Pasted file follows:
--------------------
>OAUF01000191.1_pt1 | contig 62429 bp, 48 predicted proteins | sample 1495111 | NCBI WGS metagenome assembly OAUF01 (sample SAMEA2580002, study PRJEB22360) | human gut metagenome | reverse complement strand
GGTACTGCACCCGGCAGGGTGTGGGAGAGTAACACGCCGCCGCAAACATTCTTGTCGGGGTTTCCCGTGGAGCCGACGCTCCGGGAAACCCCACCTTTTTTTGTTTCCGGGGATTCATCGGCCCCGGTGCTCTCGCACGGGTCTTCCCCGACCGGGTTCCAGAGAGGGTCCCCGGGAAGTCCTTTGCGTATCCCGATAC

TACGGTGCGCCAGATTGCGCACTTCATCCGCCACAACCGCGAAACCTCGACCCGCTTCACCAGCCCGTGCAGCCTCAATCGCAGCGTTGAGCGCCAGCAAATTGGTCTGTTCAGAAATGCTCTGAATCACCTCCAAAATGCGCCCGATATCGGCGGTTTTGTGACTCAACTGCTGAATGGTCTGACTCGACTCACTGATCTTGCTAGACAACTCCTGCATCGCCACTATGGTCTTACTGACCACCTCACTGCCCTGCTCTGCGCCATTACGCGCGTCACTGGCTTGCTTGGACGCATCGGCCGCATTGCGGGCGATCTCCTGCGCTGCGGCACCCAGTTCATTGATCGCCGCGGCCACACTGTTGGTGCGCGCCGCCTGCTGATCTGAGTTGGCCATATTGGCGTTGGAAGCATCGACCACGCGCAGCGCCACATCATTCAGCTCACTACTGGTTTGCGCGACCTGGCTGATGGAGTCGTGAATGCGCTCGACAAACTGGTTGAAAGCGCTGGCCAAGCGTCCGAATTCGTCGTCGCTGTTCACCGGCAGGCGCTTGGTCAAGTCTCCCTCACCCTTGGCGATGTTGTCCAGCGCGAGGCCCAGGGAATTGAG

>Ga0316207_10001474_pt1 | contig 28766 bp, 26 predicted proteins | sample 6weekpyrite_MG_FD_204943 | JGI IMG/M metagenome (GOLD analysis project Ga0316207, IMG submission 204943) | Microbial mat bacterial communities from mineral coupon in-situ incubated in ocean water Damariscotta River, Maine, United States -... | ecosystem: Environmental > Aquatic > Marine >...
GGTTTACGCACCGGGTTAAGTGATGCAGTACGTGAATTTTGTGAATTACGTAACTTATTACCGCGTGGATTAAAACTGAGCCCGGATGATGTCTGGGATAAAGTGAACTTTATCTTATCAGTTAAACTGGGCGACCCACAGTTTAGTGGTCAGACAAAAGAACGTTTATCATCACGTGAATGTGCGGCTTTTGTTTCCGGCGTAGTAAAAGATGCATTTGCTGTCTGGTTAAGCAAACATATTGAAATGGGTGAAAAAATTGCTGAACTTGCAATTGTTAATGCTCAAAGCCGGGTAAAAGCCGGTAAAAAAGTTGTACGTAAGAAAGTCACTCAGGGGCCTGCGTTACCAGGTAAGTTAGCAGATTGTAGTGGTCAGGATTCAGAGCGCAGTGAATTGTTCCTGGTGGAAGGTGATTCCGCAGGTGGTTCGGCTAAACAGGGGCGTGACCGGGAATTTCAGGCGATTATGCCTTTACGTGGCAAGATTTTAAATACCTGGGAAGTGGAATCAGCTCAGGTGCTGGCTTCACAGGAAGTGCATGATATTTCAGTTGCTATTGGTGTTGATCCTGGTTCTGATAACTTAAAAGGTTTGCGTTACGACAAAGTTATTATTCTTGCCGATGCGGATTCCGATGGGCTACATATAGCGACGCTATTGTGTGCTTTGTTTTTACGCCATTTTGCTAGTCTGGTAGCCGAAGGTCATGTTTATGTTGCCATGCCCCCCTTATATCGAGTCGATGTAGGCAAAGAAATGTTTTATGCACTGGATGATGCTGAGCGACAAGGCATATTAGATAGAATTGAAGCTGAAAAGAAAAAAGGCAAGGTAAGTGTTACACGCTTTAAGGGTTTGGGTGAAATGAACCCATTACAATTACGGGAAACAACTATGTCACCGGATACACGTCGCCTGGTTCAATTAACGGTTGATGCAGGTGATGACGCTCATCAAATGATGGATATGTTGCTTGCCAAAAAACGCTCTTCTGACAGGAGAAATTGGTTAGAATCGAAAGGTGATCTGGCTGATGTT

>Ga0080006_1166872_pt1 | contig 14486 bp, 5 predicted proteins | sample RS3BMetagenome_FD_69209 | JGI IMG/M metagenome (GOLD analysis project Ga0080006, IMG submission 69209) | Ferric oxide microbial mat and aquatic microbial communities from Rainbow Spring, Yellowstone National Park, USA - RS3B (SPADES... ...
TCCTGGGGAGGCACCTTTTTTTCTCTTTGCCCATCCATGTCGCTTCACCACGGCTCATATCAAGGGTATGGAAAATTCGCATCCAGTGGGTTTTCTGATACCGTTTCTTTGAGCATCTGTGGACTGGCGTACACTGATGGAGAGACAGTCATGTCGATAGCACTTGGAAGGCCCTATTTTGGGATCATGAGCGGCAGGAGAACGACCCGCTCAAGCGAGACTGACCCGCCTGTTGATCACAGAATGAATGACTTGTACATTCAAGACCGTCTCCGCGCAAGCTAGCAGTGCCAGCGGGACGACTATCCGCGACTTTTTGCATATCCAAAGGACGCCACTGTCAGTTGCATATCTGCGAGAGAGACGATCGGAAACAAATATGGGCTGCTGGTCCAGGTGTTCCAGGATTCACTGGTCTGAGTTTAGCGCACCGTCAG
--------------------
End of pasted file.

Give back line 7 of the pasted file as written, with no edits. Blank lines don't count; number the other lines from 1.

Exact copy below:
TCCTGGGGAGGCACCTTTTTTTCTCTTTGCCCATCCATGTCGCTTCACCACGGCTCATATCAAGGGTATGGAAAATTCGCATCCAGTGGGTTTTCTGATACCGTTTCTTTGAGCATCTGTGGACTGGCGTACACTGATGGAGAGACAGTCATGTCGATAGCACTTGGAAGGCCCTATTTTGGGATCATGAGCGGCAGGAGAACGACCCGCTCAAGCGAGACTGACCCGCCTGTTGATCACAGAATGAATGACTTGTACATTCAAGACCGTCTCCGCGCAAGCTAGCAGTGCCAGCGGGACGACTATCCGCGACTTTTTGCATATCCAAAGGACGCCACTGTCAGTTGCATATCTGCGAGAGAGACGATCGGAAACAAATATGGGCTGCTGGTCCAGGTGTTCCAGGATTCACTGGTCTGAGTTTAGCGCACCGTCAG